Q+A: Zolty from BREAKFAST
If you joined us for an event in the Archway last summer, you probably got to print some of your #LiveAtTheArchway or #SprechenSieDUMBO Instagram posts on site with Luster! We sat with Zolty, Chief Creative Officer at BREAKFAST and Luster, to talk about their crazy gadgets and what they’re working on right now.
How did BREAKFAST get started?
BREAKFAST started around 7 years ago with 3 Partners. Our background is in software, web, and digital marketing. Mattias, one of the co-founders and our CTO, and I were working in London. We wanted to get outside of the screen, so we created this thing called “BakerTweet,” which was kind of a first IoT, bakery alert system. That exploded and landed us on WIRED, and ended up in MoMA. We decided to start a company off the back of that, but weren’t entirely sure what to do other than try to connect the web and hardware in an aesthetically pleasing way.
I think Points is the best example, of this: taking lots of the data that exists throughout the city, and trying to sum it up in something that’s not just an ordinary screen. We also did a lot of client work in the early days like F21 Thread Screen for Forever 21. Now we’ve evolved to a point where the products are what we focus on.
Tell us about Luster, formerly known as Instaprint.
We invented “hashtag printing.” Instaprint were these boxes we built out of picture frames from West Elm–just drilling a bunch of holes into them. It prints out an image from Instagram that has been tagged with an event hashtag on the spot. It also creates mosaic out of images posted on Instagram about the event–we have an algorithm that analyzes every Instagram or tweet that has that event hashtag, and sees how the image could fit into the mosaic. Instaprint is now rebranded Luster, and we spun it off to create its own company. Six years later, Luster is a global company with offices all over the place from Asia to the Middle East. Our hope is to come out with new products, focused on creating new mediums. A platform to display something on, etc.
What is one your favorite projects you’ve worked on?
It changes, but Points is probably my favorite because it checks all the boxes of what I think we’re really good at: taking all the online data and making it aesthetically pleasing, and it’s sort of timeless and a little bit fun.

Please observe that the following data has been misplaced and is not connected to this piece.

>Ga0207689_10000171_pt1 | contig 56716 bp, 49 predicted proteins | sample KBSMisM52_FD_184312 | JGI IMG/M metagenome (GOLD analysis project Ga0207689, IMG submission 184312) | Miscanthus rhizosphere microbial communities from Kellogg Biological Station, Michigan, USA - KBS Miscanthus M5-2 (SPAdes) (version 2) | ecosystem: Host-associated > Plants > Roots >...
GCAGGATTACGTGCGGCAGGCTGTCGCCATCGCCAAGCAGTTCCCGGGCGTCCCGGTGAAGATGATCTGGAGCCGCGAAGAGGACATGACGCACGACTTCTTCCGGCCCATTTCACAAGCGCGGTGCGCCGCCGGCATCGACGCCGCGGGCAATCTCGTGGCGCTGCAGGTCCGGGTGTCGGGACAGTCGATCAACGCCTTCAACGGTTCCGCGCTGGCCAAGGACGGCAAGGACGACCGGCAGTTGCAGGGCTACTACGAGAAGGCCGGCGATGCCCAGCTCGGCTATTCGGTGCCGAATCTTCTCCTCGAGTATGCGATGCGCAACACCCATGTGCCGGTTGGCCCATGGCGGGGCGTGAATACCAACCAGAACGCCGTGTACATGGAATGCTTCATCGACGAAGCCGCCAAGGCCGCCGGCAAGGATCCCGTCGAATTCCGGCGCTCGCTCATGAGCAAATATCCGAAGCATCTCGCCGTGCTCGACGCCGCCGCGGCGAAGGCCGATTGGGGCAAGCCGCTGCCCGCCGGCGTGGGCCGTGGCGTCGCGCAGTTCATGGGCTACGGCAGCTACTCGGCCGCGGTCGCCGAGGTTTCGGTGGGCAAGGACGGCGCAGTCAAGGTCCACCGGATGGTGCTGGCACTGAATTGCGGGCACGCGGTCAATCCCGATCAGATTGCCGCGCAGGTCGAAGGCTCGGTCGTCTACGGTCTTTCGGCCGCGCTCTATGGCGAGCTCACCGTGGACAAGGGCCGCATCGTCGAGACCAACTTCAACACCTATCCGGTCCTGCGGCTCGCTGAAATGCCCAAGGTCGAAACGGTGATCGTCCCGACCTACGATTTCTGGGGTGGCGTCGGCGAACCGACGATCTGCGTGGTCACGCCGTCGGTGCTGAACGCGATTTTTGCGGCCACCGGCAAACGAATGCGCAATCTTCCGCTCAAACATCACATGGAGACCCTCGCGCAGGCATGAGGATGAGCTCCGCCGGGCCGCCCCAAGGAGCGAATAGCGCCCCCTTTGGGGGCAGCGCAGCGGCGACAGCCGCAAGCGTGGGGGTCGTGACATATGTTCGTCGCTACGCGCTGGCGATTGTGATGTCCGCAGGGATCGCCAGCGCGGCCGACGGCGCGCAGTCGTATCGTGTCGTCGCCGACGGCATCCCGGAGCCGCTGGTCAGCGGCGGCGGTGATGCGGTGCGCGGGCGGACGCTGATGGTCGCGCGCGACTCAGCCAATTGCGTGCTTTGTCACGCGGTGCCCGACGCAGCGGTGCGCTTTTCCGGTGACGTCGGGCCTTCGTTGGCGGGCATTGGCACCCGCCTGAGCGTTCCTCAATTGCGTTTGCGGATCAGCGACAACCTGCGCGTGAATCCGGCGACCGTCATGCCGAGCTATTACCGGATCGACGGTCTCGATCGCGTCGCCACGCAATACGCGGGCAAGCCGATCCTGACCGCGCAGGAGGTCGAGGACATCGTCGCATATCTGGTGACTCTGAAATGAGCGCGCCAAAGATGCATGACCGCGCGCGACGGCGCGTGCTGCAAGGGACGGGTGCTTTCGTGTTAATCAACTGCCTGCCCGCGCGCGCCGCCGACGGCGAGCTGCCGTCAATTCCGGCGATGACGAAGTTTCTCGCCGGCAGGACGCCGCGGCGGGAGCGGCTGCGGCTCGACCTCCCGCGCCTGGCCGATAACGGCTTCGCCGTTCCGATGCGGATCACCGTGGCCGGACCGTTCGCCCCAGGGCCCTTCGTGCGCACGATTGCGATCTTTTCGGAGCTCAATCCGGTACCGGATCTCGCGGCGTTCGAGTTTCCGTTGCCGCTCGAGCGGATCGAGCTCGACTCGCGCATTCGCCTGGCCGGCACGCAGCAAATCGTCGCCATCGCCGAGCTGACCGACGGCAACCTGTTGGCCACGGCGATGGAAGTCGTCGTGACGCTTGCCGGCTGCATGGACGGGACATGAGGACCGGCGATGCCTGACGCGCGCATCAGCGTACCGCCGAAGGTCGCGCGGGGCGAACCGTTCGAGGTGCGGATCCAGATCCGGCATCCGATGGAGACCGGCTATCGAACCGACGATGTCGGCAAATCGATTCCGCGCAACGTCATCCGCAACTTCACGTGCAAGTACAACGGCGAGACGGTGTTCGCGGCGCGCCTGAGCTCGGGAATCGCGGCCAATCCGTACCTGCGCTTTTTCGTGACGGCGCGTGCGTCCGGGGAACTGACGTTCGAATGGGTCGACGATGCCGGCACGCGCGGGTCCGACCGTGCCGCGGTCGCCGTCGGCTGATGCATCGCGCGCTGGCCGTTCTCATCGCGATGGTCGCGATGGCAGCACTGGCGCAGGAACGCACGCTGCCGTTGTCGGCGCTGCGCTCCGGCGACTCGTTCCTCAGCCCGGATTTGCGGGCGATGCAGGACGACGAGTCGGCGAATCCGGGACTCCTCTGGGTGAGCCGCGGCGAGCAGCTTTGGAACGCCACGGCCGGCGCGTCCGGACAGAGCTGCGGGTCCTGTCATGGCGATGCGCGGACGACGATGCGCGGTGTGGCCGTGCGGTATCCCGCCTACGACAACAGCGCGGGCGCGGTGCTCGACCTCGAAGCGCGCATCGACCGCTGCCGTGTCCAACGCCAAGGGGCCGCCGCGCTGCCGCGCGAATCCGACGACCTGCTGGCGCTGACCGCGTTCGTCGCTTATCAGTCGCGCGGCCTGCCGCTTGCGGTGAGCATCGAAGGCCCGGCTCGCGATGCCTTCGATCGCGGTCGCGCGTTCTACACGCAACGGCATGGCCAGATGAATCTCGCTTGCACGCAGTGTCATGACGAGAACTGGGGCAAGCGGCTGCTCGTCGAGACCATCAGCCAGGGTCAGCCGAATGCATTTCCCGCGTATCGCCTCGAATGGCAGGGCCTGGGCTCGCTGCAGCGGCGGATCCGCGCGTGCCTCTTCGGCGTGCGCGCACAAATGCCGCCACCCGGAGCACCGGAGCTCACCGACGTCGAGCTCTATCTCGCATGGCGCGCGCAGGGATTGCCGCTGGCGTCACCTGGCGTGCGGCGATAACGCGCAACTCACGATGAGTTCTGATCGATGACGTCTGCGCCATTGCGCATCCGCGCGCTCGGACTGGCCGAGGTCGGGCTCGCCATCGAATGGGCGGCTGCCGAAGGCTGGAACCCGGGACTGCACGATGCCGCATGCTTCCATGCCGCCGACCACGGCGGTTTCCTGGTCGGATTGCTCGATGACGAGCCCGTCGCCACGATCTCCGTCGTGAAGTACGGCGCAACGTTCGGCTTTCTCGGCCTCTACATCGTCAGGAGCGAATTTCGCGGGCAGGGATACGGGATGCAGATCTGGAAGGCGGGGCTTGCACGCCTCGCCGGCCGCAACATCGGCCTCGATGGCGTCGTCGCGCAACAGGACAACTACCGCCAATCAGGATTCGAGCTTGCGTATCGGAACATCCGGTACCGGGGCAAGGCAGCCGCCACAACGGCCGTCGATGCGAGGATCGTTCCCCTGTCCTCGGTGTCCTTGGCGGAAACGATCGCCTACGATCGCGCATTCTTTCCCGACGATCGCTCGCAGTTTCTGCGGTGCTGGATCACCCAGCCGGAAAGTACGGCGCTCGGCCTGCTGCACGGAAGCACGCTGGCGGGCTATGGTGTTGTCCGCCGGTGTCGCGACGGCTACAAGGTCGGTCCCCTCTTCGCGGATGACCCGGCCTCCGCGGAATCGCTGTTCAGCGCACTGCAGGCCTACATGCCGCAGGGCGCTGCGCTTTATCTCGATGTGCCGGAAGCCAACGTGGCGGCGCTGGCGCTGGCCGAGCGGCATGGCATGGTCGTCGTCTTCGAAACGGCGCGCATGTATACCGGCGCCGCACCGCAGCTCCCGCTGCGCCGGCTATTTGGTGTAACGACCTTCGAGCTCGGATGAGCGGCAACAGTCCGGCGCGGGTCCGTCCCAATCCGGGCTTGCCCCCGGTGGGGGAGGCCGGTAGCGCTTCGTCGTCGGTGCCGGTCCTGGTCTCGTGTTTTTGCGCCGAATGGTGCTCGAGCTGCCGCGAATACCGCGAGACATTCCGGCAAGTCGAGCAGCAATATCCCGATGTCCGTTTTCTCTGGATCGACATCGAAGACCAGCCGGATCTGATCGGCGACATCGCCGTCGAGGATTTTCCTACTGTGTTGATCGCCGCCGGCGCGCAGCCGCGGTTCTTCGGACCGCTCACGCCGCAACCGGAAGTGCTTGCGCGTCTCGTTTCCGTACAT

What are you currently working on?
Today we’re focused on the Flip-Disc Display. We prototyped it about 4 years ago. Our whole idea is switching to creating our own mediums. This is our first modular kinetic display where physical pixels move and capture an image with the sensor. We’re currently working on a panel for the Flip-Disc so you can make the Flip-Disc in whatever size you want. We do all that prototyping, and we design all the circuit boards and small pieces as well.
Tell me about the team behind the magic.
Around 17 to 18 people work here in the DUMBO office with Breakfast and Luster combined; there are probably around 30 to 40 working for Luster globally, including our office. All of the mechanical work is done by about 5 of us. Mattias, one of the partners is essentially the CTO, I am sort of a mix of industrial designer and other design concepts. We never have more than 5 fpeople making any of this stuff, which is intentional. We started the company because we just like to do stuff, and we don’t like to be managers that much, and we want to keep it that way.
Do you guys make everything in here?
Everything you see we make in here. We have a workshop where we prototype everything by hand, and we’ll manufacture the large runs.
How long does it take to complete one project?
The original prototype of the Flip-Disc was about 20ft long, and it took about three to four months to prototype it. The originals are more of a modification of hardware that existed, we physically modify them, kind of a hack to some degree. The new version we build from scratch so it’s totally different. It is able to do more stuff, and it’s faster.
How important is it for you to actually create something you design?
We tend to lose our minds if we stop making. The crew is a very maker culture, so it’s super important to us. We’re unique in the way that we can build both the software and hardware with only 2 people. So we can efficiently tie stuff all the way from the web to the chip. We tried to offload stuff at times, but every time it just goes sideways. It’s better when we can see the process from scratch.
What kind of impression do you think people get when they see information displayed on a medium like the Flip-Disc, or Points, compared to a ordinary flat screen?
Phones and Tablets are great when it’s in your own personal space but to me it doesn’t make any sense to have it on the sidewalk. People are getting more and more use to ignoring flat screens. Like the MTA screens are filled with useful information that you never see anyone using. We just use our phones to look up the information we need. So those screens just become large ads that move. The biggest difference between them and something like Points, is that Points show stuff that you likely don’t know about, that is going on right now. You could run ads on this but it wouldn’t feel like an ad. It could be something temporary like “I’m giving away free muffins right now,” at a cafe and take it down after 20 minutes.
What do you think of the DUMBO Tech Scene?
I like it. It’s fun. I have so many friends in this area and also know so many of these companies, it’s just cool to bump into these people all the time. I think it has created a cool vibe around here, I’m pretty excited for all the new stuff that’s coming up as well.
What’s your favorite place in DUMBO?
My favorite thing is to hit up the pier in the summer where they have a tent and serve beers right at the dock, and just sit there and listen to the boats.